Despite these Vistari gains however, Jalsiri privateers continued to plague the waterways with the covert or overt funding of various rival states, and more stubborn hostilities with Selwur persisted. By the the 1770s the Aliyan Khanate under the ambitious Farzana Khatun had entered into an alliance with its Suvani neighbors. The Khatun later persuaded her neighbors in Selwur to do the same. This trifecta of states had grown emboldened by the Vistari decline and the outbreak of the Ducal wars and once again began exerting their power over regional waterways. They were later joined by Selamure, and in 1774 made use of Vistaraland’s distraction to invade the Sanwala kingdoms. Vistari-allied local rulers were ousted and the Vistari garrison destroyed. This process repeated itself elsewhere as Selamure invaded Vistari outposts along the southern coast and once again took control of nearby trade routes.
Second War Across Water
1785 saw the start of the 12 Years’ War, known in Chandarjal as the Second War Across Water. Though the Suvani began the conflict, they were soon joined by the Aliyan Khanate and their Jalsiri allies, this time including the newly formed Sanwala Confederacy. They were met with initial successes, peaking when Chandarjali fleets under the Khatun raided Halvartet and the Vistari coast.
However, circumstances elsewhere in Chandarjal did not remain static. The preoccupation of the powerful western Jalsiri states with the Vistari had left central Jalsiri polities isolated and bereft of allies against the ever-expanding Shanti Dynasty. Indeed, many of them had suffered economically as trade to the Concordian Ocean was choked off by the higher taxes implemented by the coastal states to fund their war. Jagdesar remained a shadow of its former glory, and advances under Padishah Masyar of the Shanti had brought the dynasty to the great city’s doorstep. With the ultimate prize now in hand, Masyar agreed to marry the daughter of one of Jagdesar’s ruling families in exchange for its peaceful surrender. Thus, in 1773 the historic capital of Chandarjal became home to the Shanti Dynasty without a shot fired in anger.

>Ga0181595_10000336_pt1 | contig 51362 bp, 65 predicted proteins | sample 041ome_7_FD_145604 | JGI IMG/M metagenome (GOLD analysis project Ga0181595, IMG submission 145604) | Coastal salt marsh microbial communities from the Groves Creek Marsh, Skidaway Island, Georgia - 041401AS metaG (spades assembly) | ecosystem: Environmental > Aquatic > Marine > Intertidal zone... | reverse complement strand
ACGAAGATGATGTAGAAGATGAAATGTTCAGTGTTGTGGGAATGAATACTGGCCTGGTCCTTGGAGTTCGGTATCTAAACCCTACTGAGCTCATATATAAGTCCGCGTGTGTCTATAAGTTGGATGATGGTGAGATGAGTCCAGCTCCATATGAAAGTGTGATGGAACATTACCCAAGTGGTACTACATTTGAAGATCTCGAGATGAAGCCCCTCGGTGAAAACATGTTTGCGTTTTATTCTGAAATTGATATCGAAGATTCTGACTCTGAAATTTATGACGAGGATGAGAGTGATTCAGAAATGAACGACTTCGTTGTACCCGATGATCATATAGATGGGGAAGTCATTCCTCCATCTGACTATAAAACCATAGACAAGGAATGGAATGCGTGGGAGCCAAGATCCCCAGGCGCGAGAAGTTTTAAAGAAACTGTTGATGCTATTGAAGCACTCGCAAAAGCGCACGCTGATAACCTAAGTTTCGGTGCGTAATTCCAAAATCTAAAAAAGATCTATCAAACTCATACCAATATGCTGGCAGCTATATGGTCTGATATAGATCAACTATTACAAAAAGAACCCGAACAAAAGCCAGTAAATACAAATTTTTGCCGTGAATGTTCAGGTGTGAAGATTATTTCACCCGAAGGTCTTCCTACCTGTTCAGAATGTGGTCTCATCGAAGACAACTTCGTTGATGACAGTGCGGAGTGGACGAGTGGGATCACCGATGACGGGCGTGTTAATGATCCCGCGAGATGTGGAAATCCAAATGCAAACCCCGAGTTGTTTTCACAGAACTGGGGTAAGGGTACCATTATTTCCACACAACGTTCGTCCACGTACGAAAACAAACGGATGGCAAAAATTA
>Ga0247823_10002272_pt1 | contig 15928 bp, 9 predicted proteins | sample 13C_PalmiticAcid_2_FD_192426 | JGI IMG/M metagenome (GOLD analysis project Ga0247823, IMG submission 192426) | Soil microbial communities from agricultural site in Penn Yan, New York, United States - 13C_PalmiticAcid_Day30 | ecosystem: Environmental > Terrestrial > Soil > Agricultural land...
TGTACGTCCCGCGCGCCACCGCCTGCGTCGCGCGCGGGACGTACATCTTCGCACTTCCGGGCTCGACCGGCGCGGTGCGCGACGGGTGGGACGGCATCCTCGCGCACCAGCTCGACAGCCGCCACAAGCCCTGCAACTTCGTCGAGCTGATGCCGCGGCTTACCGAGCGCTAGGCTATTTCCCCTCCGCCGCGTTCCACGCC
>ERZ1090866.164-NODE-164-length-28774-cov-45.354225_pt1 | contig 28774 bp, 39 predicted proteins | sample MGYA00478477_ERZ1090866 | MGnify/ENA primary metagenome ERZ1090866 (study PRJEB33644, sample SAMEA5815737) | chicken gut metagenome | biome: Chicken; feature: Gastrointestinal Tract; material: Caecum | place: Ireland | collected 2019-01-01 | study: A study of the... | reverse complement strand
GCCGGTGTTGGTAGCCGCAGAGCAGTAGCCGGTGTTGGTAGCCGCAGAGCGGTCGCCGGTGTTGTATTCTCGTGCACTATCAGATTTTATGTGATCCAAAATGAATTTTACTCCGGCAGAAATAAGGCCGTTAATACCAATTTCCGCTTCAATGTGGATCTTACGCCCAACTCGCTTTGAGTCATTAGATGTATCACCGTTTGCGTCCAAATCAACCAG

The surrender of Jagdesar paved the way for the Shanti to now claim dominion over all the Jalsiri Peninsula. The following decade witnessed a series of campaigns and capitulations across the Jalsiri interior until by 1790 the western states were forced to contend with a large new overland threat. The need to combat the Shanti in the east led to a diversion of Jalsiri resources from the Vistari. To make matters worse, in 1796, a recovered Vistari fleet attacked the Jalsiri fleet anchorages at Selwur. Once thought to be impregnable behind their barrier islands, Selwur was attacked over a seven-day battle which saw Vistari forces engage numerous coastal fortifications before invading into the bay and torching the fleet trapped within. The subsequent bombardment of its capital crippled Selwur, whose leaders elected to signal their surrender to the Padishah in exchange for protection.
Farzana Khatun’s army had taken to the field, but the Khatun herself was strangled in her sleep by traitors within her ranks, who then placed her son on the throne under their own regency and surrendered to Masyar. The Padishah accepted the surrender, only to then order the executions of the traitorous regents as a measure of justice for the murdered Khatun.
Only Selamure and Sanwala offered further defiance. At the Battle of Chakgara, Masyar’s grand army which had marched from victory to victory since Jagdesar met the hardened soldiers of Selamure. In what would be the last battle he commanded, Masyar prevailed over Selamure and stormed the greatest Jalsiri city in the west. The Shanti then marched on Sanwala, which as an unwilling participant in the war surrendered soon afterwards. Masyar is said to have dipped his sleeve in the Concordian waters, mimicking the act of Maharaja Madhariputra of the Jagd Dynasty who had reached those same shores over a thousand years ago. To seal his conquest and to mark the unification of all of Chandarjal as it had once been, Masyar claimed for himself the title of Maharaja - The King of Kings, unused since the days of Chandra. In doing so, Masyar not only set aside his eastern title for one more familiar to his Jalsiri subjects, but also did as Arash Khan had once done and claimed Chandra’s legacy for himself.